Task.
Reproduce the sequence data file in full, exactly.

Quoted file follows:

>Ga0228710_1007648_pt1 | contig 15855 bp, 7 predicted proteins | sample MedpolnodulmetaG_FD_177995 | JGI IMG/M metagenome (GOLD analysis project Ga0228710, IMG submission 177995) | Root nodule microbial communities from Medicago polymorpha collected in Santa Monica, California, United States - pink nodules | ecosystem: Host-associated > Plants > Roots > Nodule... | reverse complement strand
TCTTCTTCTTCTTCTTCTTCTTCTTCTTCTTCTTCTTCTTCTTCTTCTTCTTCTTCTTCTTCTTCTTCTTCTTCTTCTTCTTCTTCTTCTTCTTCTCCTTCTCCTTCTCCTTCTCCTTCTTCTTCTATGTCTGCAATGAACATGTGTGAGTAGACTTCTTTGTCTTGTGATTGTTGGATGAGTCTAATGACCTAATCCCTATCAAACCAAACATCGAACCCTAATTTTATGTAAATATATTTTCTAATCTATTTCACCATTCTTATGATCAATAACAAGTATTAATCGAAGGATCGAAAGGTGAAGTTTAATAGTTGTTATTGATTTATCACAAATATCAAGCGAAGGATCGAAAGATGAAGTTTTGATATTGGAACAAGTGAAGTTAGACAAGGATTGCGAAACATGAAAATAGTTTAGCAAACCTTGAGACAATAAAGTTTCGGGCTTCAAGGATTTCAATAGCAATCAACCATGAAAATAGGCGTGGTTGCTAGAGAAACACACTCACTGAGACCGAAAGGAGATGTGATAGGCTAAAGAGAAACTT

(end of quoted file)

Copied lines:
>Ga0228710_1007648_pt1 | contig 15855 bp, 7 predicted proteins | sample MedpolnodulmetaG_FD_177995 | JGI IMG/M metagenome (GOLD analysis project Ga0228710, IMG submission 177995) | Root nodule microbial communities from Medicago polymorpha collected in Santa Monica, California, United States - pink nodules | ecosystem: Host-associated > Plants > Roots > Nodule... | reverse complement strand
TCTTCTTCTTCTTCTTCTTCTTCTTCTTCTTCTTCTTCTTCTTCTTCTTCTTCTTCTTCTTCTTCTTCTTCTTCTTCTTCTTCTTCTTCTTCTTCTCCTTCTCCTTCTCCTTCTCCTTCTTCTTCTATGTCTGCAATGAACATGTGTGAGTAGACTTCTTTGTCTTGTGATTGTTGGATGAGTCTAATGACCTAATCCCTATCAAACCAAACATCGAACCCTAATTTTATGTAAATATATTTTCTAATCTATTTCACCATTCTTATGATCAATAACAAGTATTAATCGAAGGATCGAAAGGTGAAGTTTAATAGTTGTTATTGATTTATCACAAATATCAAGCGAAGGATCGAAAGATGAAGTTTTGATATTGGAACAAGTGAAGTTAGACAAGGATTGCGAAACATGAAAATAGTTTAGCAAACCTTGAGACAATAAAGTTTCGGGCTTCAAGGATTTCAATAGCAATCAACCATGAAAATAGGCGTGGTTGCTAGAGAAACACACTCACTGAGACCGAAAGGAGATGTGATAGGCTAAAGAGAAACTT